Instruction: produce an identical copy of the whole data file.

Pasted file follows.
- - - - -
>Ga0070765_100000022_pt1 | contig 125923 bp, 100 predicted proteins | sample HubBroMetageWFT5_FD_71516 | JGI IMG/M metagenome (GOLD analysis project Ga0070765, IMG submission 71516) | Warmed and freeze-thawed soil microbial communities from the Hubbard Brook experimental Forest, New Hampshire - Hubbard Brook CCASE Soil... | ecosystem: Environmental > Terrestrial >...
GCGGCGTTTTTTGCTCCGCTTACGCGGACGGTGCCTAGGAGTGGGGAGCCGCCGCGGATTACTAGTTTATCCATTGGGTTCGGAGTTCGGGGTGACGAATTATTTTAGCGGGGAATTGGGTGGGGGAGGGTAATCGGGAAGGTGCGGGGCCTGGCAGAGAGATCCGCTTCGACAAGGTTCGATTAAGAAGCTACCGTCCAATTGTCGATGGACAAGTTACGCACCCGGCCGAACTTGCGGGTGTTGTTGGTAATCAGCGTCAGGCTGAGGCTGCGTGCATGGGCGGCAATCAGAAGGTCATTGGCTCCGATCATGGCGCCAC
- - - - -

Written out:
>Ga0070765_100000022_pt1 | contig 125923 bp, 100 predicted proteins | sample HubBroMetageWFT5_FD_71516 | JGI IMG/M metagenome (GOLD analysis project Ga0070765, IMG submission 71516) | Warmed and freeze-thawed soil microbial communities from the Hubbard Brook experimental Forest, New Hampshire - Hubbard Brook CCASE Soil... | ecosystem: Environmental > Terrestrial >...
GCGGCGTTTTTTGCTCCGCTTACGCGGACGGTGCCTAGGAGTGGGGAGCCGCCGCGGATTACTAGTTTATCCATTGGGTTCGGAGTTCGGGGTGACGAATTATTTTAGCGGGGAATTGGGTGGGGGAGGGTAATCGGGAAGGTGCGGGGCCTGGCAGAGAGATCCGCTTCGACAAGGTTCGATTAAGAAGCTACCGTCCAATTGTCGATGGACAAGTTACGCACCCGGCCGAACTTGCGGGTGTTGTTGGTAATCAGCGTCAGGCTGAGGCTGCGTGCATGGGCGGCAATCAGAAGGTCATTGGCTCCGATCATGGCGCCAC